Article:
There have been several threads on philosphies of
woodworking, design, aesthetics and the like. Following
a link from the woodturning news group I cam acrossed
this one - about woodturning but just as applicable to
other woodworking. May be worth checking out,
BTW - lathe work requires less planning and thinking
than solid wood furniture making and can be a nice
"while the glue is setting up/ the finish is drying/
between major projects" thing to play with.
The JET VS midi-lathe and some turning tools for under
$400 is within most people's range. Can be yet another
slippery slope for those of us who are tool junkies - but
hey, Try It, You'll Like It!
I can't make any sense of the above statements. Lathe work requires just as
much thinking and planning as any other form of woodwork, often more.
If your finishes are drying in the shop then I doubt firing up the lathe
would be a great idea.
Hadn't intended to belittle any form of woodworking. My intent was
to get others to try some turning - specifically some spindle turning
since it's a) not real pricey to get into b) doesn't require a lot of
tools to get started, c) doesn't need a lot of room and d) can
almost instant gratification, relatively speaking.
OK - caveats
1. spindle turning
2. one piece of wood, no laminates, no paper/
glue part line
3. no eccentric work other than initial rounding
to a cylinder
4. no special chucks, indexing heads etc. a la a Legacy Mill
5. no duplicator and pattern making for it to follow
There's no grain matching to deal with
There's only one part - so parts marking and
parts orientation aren't necessary. There is
no piece of furniture that has just one part.
(Pointy Sticks on the other hand . . .)
Dealing with wood expansion and contraction
isn't an issue
There's little stock prep necessary
no joining a face and an edge
no planing to thickness
no ripping to width
OK - so there's the cutting to length that's common
to both spindle turning and furniture making
And there is some layout - IF you
decided to do a scaled drawing, but nothing
like laying out mortise and tenons - often
by the dozen, dovetails, . . .
There's no glue squeeze out to miss and
then discover while applying the first coat
No joinery to decide on, make and assemble
No glue up / clamping fun and games / challenges
No finishing worries about getting tones
etc., etc., etc.
As for turning and a finish drying - I'm blessed
with two spaces - one for spinning carbide
and the like, and The Quiet Space with no tailed
Now I know it's tricky to plan for and
execture segmented bowls and I've seen
some pool cues that are pretty complicated
but would like to see some links to turnings
that take 300-400 hours to complete.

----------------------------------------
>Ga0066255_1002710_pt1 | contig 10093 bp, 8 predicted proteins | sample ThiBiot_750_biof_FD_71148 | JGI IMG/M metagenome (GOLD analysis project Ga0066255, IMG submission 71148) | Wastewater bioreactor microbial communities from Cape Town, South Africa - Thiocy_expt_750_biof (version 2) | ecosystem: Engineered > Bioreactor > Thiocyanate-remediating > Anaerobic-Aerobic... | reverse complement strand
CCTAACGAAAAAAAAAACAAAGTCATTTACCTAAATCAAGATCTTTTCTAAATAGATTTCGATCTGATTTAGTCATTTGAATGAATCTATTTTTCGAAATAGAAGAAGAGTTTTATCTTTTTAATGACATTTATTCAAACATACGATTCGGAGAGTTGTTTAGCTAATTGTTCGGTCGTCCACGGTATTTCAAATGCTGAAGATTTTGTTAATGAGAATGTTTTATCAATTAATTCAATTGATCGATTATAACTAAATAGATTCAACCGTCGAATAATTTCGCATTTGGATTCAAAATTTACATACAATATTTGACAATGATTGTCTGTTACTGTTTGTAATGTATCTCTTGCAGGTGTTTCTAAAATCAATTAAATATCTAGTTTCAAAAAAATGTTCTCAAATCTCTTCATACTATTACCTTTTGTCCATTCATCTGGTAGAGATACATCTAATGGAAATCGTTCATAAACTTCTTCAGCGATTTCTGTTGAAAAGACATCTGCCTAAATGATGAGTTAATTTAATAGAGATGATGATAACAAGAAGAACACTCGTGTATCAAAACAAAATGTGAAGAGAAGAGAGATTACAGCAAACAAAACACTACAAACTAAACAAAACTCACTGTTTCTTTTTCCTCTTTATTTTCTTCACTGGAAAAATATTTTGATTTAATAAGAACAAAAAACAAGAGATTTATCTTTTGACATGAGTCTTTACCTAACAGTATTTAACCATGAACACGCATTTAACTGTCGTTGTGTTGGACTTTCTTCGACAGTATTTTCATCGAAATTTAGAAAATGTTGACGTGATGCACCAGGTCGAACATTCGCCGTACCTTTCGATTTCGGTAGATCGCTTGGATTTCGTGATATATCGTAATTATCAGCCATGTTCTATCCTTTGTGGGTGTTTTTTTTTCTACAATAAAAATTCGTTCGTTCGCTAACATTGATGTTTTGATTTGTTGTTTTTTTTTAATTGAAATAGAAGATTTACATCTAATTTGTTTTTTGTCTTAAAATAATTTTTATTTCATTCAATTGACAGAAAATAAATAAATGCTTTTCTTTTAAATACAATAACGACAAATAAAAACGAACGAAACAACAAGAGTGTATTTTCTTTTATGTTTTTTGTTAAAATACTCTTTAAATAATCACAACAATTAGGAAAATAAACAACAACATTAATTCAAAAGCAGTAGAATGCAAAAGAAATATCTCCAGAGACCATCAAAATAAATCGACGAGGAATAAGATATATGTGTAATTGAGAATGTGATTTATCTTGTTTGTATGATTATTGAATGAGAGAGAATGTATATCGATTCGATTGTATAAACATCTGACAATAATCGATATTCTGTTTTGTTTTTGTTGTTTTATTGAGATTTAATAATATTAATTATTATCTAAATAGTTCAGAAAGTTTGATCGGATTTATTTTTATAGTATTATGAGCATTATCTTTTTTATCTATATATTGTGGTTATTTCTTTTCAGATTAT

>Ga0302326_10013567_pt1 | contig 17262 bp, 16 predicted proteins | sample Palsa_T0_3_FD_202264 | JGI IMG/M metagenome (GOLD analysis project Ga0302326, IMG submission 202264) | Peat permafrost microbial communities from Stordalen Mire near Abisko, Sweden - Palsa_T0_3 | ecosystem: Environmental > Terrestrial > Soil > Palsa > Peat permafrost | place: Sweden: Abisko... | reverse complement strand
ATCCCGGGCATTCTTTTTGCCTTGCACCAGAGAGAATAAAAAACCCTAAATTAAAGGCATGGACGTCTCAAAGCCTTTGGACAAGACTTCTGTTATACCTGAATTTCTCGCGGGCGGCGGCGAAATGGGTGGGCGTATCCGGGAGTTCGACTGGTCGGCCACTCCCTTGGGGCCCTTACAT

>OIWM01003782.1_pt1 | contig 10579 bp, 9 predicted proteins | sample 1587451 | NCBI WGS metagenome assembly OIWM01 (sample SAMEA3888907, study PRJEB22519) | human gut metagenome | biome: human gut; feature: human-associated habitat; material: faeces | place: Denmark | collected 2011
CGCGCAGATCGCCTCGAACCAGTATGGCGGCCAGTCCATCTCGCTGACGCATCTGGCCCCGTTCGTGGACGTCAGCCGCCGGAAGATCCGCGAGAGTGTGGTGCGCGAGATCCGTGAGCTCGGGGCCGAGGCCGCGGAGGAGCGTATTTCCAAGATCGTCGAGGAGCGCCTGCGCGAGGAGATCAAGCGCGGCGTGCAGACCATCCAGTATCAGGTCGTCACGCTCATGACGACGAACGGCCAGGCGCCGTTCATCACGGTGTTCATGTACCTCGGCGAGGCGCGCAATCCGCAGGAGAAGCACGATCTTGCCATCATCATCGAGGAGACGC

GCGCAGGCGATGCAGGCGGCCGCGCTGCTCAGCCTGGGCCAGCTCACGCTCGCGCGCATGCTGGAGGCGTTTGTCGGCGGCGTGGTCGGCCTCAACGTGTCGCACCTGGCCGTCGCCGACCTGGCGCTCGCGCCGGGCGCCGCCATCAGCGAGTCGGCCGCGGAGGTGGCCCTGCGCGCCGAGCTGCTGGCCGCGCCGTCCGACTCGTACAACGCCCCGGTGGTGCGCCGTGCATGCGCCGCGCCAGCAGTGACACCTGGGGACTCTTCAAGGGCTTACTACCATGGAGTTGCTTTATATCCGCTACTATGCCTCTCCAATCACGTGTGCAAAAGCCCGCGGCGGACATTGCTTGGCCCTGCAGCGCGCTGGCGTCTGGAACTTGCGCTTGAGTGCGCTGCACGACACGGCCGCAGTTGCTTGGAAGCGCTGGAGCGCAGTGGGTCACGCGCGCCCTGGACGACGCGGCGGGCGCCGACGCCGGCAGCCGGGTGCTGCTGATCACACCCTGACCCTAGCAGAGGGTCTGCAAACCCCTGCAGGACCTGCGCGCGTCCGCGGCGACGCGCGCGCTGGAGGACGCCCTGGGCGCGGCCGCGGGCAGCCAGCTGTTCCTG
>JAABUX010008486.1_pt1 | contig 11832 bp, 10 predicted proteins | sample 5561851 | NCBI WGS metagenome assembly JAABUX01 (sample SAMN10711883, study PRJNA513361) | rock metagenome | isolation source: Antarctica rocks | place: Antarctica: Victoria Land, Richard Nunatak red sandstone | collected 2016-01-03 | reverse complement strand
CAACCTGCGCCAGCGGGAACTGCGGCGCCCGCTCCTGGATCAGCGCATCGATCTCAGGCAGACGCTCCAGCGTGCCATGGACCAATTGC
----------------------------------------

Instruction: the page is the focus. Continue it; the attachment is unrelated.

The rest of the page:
Maybe not 300 hours but not your usual segmented bowl or pool que either
then click on _Selected Works_ beneath the 2005 January 22-February an
then look at some of the wood artists offerings...
Thanks to all for the great links to turnings other than
spindle turning. Hollow vessel turning, while amazing
when done with skill and sensitivity, scares the bejesus
out of me. Kickback is one thing, but an exploding
big heavy, asymetric spinning thing being poked with
a sharp tool is just way beyond my comfort level.
Experiencing a "catch" while turning a spindle form
is scary enough for me thank you very much. But
I can appreciate the skill of hollow vessel turners.
Segmented turners ability to think and "see" in
3-D is also pretty amazing.
Just read an article about hollow vessel turning
by David Marks in Woodworker West (www.woodwest.com).
When the hell does that guy sleep? He's into everything
related to woodworking, and is pretty good at them all.
Anyway, if you haven't tried turning, be it spindle
or hollow form, give it a try.
Glue drying, maybe. Finish curing, no way! Chips fly EVERYWHERE when I've
got the Jet 1442 running. Particularly if I'm using dry wood, there's a
dusty cloud settling towards the north, as the breeze carries through the
garage/shop/studio in that general direction.
The DC has little influence, until I get to sanding...
It's a lot of fun, though.
maker of unusual bowls and interesting firewood...
When I haul out the chainsaw, pull a log off the pile, cut a blank, put
it on the lathe and start turning a bowl, there's virtually no planning
Turning, for me, is a journey of discovery rather than a manufacutring
I don't even have to measure anything, or draw a picture.
~ Stay Calm... Be Brave... Wait for the Signs ~
Ever tried segemented turning? Crazy stuff- you need to be able to
think in ways flatwork doesn't ever require; lots of planning there-
and at least as good a use for scrap as a chessboard!
But beware the hidden dangers... even if you figure you can get by
with a modest set of tools for the ol' woodspinner, there's a pretty
high cost in aching muscles and bisters if you go out and harvest your
wood. (Does it count as a gloat that I got 12' of yellow birch with a
15" dia. for free (storm blew it down and the owner let me take it)-
even though I'm all banged up and hobbling around like an old, old man
from lugging it home?) Not to mention looking at every bit of metal
in the house with an eye to it's possible utility at as a hollowing
But in all seriousness, I agree- while turning can cost a lot in
tooling if you let it, it's done a world of good for my budget. I
still like to do flat projects as well, but 40 or 50 bf of nice timber
and a sheet or two of furniture-grade ply just isn't always an option
when the bills are due. A couple of hours in the woods with a bow
saw and an axe is generally in my price range, though! Nice to be
able to work on a project at any time, and not just when I've saved
enough pennies up- good way to study forms and proportions, too.
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